Reading the Text

Sermon preparation begins by reading the text. While this sounds logical, my tendency is to proceed to paragraph flow/structural analysis before taking the time to read the text carefully. Reading the paragraph, however, is vital to interpretation.

My approach is to read the preaching text in several versions, moving from literal translations to paraphrases.

I begin by slowly reading through the text in the New American Standard Bible, my preaching translation. Next I read the King James Version, followed by the New King James Version, the English Standard Version, the New International Version (1984), and the New Living Translation. You may also want to include the Holman Christian Standard Bible (literal) and The Message (paraphrase).

I follow this method for two reasons.

First, the majority of the members of my church use these translations. If there is a major difference in the versions, I need to address it as I preach.

Second, reading in this order helps to catch the rhythms and divisions of the text. As I move from literal to paraphrase, I can see how the translators shorten paragraphs and sentences. I can observe their translation decisions. These two elements help to bring out the text’s meaning.

It is vital that you do not hurry when reading your text. Relax and read slightly aloud. By the time you finish, you will have a good feel for the text’s flow.

Also, I encourage you to preach from a literal translation. A major element of expository preaching is explaining the meaning of words and phrases, and the nuance of verb tenses. Paraphrases, or the NIV’s dynamic equivalence, can obscure individual words for the sake of readability. Bring these versions into your sermon when they shed light on the passage, but avoid using them as your preaching translation.

I recommend preaching from the New American Standard Bible (NASB), the English Standard Version (ESV), or the New King James Version (NKJV).

I realize that your ministry context may require using the King James Version. If it is an issue, it is not worth offending your congregation by not preaching from the KJV. The King James’ endurance testifies of its excellence. But, with some archaic language and syntax, the KJV can be confusing. A current translation, based on the same word-for-word principles as the KJV, allows the entire congregation to understand the text more easily.

One final word on translation choice. You will know you are doing a good job of explaining the text when people begin to purchase new Bibles. I love when church members call from a Christian book store to make sure they are buying the correct version. If I was not walking through the text and explaining the meaning of the words and phrases, then neither my version nor theirs would matter.

Balancing the week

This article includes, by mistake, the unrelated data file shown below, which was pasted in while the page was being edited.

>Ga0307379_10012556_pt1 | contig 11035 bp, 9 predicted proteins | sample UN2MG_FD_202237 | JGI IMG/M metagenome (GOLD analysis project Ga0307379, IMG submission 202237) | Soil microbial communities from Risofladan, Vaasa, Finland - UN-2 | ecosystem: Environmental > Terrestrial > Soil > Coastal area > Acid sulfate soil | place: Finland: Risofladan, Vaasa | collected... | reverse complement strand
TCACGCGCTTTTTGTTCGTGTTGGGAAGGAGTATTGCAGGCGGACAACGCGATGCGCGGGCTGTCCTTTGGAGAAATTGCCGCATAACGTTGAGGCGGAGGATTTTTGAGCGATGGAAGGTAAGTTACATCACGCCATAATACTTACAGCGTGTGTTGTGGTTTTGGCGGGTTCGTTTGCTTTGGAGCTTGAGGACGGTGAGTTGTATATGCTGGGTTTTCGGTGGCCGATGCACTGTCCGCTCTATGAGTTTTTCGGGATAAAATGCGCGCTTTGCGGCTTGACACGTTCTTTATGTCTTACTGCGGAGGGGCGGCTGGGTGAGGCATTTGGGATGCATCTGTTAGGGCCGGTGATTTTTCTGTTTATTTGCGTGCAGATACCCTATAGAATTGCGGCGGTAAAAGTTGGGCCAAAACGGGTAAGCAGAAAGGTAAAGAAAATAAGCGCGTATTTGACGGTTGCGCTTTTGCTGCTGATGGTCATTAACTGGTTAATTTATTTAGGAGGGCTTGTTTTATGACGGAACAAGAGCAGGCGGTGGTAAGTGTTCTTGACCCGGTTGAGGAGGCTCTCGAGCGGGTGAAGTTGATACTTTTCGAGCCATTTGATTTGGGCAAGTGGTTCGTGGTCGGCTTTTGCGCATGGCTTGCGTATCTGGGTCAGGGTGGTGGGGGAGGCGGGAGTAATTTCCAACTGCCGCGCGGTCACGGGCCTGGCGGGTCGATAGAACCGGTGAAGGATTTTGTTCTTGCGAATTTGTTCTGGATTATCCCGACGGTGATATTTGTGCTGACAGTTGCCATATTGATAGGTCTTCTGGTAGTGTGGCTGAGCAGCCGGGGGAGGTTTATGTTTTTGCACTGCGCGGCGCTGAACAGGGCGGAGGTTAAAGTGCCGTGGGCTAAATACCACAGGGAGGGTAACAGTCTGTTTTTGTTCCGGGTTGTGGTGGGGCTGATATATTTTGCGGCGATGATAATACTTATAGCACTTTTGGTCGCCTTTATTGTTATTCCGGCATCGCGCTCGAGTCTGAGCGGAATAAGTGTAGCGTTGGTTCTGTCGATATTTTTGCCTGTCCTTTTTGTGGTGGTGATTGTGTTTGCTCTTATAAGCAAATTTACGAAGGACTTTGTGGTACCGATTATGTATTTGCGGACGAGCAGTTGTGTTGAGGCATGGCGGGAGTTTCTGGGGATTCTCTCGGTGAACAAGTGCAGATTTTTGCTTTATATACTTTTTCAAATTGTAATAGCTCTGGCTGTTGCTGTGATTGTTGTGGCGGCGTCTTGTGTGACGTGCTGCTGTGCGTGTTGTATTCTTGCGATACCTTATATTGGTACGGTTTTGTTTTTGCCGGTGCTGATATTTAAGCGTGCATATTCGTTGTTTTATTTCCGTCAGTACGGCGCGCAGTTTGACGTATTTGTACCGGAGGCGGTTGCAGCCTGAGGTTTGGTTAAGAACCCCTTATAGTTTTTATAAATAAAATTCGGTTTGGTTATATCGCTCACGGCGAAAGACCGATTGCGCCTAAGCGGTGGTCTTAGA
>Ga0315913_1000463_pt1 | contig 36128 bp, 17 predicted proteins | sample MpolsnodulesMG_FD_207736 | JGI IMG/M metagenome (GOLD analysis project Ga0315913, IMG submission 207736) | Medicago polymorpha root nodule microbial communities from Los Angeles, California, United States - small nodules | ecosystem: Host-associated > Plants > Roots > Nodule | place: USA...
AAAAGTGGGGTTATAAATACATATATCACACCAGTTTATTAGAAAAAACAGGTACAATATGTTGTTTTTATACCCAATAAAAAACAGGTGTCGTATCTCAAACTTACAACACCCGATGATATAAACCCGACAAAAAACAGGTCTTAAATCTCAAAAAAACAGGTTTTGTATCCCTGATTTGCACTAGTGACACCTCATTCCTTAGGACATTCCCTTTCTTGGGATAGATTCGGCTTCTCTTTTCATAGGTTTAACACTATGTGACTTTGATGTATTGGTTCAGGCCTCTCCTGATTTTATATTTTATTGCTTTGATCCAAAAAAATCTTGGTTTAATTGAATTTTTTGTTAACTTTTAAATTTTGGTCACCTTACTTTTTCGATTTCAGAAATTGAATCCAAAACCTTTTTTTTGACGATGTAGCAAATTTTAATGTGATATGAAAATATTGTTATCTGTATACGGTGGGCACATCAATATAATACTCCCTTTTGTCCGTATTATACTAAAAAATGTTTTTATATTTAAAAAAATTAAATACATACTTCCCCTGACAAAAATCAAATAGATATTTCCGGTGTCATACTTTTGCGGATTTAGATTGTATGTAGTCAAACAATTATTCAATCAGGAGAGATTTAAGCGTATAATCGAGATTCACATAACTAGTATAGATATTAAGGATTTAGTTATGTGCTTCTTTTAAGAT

Sermon preparation combines three disciplines: exegesis, hermeneutics, and homiletics. Our job as pastors is to learn the most effective and efficient methods for these disciplines.

Pastoral ministry includes more than preaching. For instance, it is very important to the church I serve that I visit members in the hospital. Hospital visitation and prayers before surgery are vital to my ministry. It is one of the key ways I show the congregation that I care. If I slacked in this aspect of ministry, then the people would not be receptive to my preaching. If you don’t shepherd the flock on Monday through Saturday, you can’t speak with any influence on Sunday.

Every church’s expectations are different. What we must do is determine how to allot our time so that we shepherd with integrity, while also putting in the seat time to prepare quality sermons. The personal side of pastoring is just as important as the teaching component. Balance is key.

To achieve balance, we must know exactly what we are setting out to accomplish. We need a plan to know if we are on schedule.

I am off on Fridays, so my sermon preparation is based on a Monday through Thursday schedule. I know what I need to accomplish each day to be on schedule for Sunday. Make no mistake. Sunday is coming. Whatever happens during the week, you must be ready to explain, illustrate, and apply your preaching text for the congregation.

I’ve developed the week I describe by learning the ebb and flow of my church. Your ministry context will determine your week.

For me, Monday is exegesis day. My goal is to complete my structural analysis, word studies, map and dictionary work, and whatever other study methods I need to use.

Tuesday is commentary day. I read the exegetical and expository commentaries I have collected for my chosen text.

Wednesday is hermeneutics day. I call it “What’s the point Wednesday.” This day is key. I sum up the main idea of my preaching text with three sentences. The first, the historical theme sentence, describes the text’s meaning in past tense language. The second, the contextual theme sentence, alters the previous sentence into a present tense universal statement. The third sentence, the sermonic theme sentence, retools the second statement into the “point” to be presented to the congregation. Once I develop these sentences, I work through an application worksheet, think through my conclusion and introduction, and decide on possible illustrations.